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double fat = 0.2654654645486684646846865584656566554566556564654654899866223625564668186456564564664564;
cout<<fat<<endl;

results in:

0.265465

Should it be 7 charcters longer? I thought that a double could hold more than that?

I also get the same result of a "long double".

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up vote 10 down vote accepted

You're just seeing the default precision used by an iostream.

To improve things, use std::setprecision().

const int max_digits = std::numeric_limits<double>::digits10;

std::cout << std::setprecision(max_digits) << fat << std::endl;
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Use std::setprecision(std::numeric_limits<double>::digits10) for maximum precision

std::cout << std::setprecision(std::numeric_limits<double>::digits10) << fat << std::endl;
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There are two issues here:

  • you only get 7 significant figures because your cout stream is defaulting to a precision of 7, as the other answers state you can increase this to std::numeric_limits<double>::digits10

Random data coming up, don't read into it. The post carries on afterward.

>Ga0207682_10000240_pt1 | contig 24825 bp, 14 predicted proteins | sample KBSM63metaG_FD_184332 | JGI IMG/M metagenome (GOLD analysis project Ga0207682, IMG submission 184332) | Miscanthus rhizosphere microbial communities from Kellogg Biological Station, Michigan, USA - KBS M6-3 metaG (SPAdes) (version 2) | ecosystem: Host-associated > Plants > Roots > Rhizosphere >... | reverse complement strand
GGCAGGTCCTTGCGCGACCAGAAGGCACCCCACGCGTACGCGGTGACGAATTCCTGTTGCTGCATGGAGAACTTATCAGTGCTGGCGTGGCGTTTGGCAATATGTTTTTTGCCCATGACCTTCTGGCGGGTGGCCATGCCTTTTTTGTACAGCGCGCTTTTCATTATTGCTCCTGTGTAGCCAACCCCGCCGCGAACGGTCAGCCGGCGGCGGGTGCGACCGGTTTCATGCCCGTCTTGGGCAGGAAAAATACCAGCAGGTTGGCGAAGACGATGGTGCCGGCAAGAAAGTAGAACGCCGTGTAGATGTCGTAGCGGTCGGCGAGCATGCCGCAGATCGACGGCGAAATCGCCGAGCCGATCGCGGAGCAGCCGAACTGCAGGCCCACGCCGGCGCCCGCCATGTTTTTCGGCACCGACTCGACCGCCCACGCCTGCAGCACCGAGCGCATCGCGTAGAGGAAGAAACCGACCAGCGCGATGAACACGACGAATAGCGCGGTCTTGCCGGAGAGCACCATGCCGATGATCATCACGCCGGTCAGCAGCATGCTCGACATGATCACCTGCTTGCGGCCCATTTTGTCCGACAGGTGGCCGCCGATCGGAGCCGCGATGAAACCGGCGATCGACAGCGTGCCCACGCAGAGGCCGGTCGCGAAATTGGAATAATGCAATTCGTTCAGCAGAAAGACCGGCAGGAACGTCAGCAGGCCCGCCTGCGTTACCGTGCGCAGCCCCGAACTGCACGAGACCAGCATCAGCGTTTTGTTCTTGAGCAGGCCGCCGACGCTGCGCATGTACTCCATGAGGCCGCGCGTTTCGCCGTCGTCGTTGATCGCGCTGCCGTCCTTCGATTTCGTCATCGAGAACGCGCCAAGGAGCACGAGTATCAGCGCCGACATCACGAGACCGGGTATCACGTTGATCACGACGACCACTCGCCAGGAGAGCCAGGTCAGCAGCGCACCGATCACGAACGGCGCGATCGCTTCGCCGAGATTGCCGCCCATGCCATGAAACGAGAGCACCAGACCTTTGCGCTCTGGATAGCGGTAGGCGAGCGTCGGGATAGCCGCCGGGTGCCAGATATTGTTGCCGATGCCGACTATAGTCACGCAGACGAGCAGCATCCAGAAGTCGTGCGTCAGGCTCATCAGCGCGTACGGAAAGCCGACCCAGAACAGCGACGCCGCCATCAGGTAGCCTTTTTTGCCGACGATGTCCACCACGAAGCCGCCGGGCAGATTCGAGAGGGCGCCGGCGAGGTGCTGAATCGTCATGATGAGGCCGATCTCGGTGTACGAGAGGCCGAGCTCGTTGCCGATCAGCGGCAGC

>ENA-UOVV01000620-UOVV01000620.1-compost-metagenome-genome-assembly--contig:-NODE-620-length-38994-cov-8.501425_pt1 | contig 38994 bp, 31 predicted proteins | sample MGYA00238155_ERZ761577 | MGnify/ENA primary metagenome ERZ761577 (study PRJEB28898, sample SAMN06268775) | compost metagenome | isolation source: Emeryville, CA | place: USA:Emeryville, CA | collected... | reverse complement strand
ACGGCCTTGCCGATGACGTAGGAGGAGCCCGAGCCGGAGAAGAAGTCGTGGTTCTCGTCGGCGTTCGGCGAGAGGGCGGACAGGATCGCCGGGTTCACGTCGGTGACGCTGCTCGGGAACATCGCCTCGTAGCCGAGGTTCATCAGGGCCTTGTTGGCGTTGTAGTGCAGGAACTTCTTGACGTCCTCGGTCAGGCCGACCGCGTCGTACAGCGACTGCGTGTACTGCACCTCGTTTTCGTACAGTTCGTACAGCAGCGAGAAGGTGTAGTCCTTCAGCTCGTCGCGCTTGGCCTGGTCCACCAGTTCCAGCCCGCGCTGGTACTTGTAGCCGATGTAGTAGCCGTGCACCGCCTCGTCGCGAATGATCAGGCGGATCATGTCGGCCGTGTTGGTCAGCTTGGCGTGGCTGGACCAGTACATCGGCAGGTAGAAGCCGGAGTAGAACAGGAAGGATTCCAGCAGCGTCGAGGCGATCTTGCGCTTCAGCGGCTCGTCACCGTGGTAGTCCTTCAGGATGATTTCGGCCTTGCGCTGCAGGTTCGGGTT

• double can only store a fixed amount of precision anyway so most of the digits assigned to fat will be thrown away (on most machines you will get up to 15 significant figures into a double)

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The problem is with cout, which defaults to a certain number of decimal places. You can set cout's precision and then add a fixed to give you the precision you need

cout.precision(15);
cout << fixed << fat << endl;
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use cout.precision().
or, you can also use std::numeric_limits< double > and #include <limits> to get the maximum precision of a float or double..
see this SO post.

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